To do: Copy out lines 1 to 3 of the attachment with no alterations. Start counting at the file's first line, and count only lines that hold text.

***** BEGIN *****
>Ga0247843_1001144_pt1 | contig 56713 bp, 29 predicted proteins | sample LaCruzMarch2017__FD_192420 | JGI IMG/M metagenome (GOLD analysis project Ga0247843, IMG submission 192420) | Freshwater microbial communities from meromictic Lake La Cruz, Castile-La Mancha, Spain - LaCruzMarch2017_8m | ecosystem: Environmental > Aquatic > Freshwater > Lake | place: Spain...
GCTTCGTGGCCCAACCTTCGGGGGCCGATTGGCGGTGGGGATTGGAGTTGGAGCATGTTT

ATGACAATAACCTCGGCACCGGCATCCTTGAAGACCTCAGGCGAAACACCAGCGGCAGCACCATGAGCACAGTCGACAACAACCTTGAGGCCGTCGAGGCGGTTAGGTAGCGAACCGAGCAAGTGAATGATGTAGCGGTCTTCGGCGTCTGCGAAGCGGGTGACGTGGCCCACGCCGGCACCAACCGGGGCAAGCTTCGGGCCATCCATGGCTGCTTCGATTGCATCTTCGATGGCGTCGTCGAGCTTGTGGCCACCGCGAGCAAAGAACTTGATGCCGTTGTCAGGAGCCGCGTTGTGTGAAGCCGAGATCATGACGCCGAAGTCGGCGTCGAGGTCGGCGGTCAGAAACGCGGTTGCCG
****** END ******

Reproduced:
>Ga0247843_1001144_pt1 | contig 56713 bp, 29 predicted proteins | sample LaCruzMarch2017__FD_192420 | JGI IMG/M metagenome (GOLD analysis project Ga0247843, IMG submission 192420) | Freshwater microbial communities from meromictic Lake La Cruz, Castile-La Mancha, Spain - LaCruzMarch2017_8m | ecosystem: Environmental > Aquatic > Freshwater > Lake | place: Spain...
GCTTCGTGGCCCAACCTTCGGGGGCCGATTGGCGGTGGGGATTGGAGTTGGAGCATGTTT

ATGACAATAACCTCGGCACCGGCATCCTTGAAGACCTCAGGCGAAACACCAGCGGCAGCACCATGAGCACAGTCGACAACAACCTTGAGGCCGTCGAGGCGGTTAGGTAGCGAACCGAGCAAGTGAATGATGTAGCGGTCTTCGGCGTCTGCGAAGCGGGTGACGTGGCCCACGCCGGCACCAACCGGGGCAAGCTTCGGGCCATCCATGGCTGCTTCGATTGCATCTTCGATGGCGTCGTCGAGCTTGTGGCCACCGCGAGCAAAGAACTTGATGCCGTTGTCAGGAGCCGCGTTGTGTGAAGCCGAGATCATGACGCCGAAGTCGGCGTCGAGGTCGGCGGTCAGAAACGCGGTTGCCG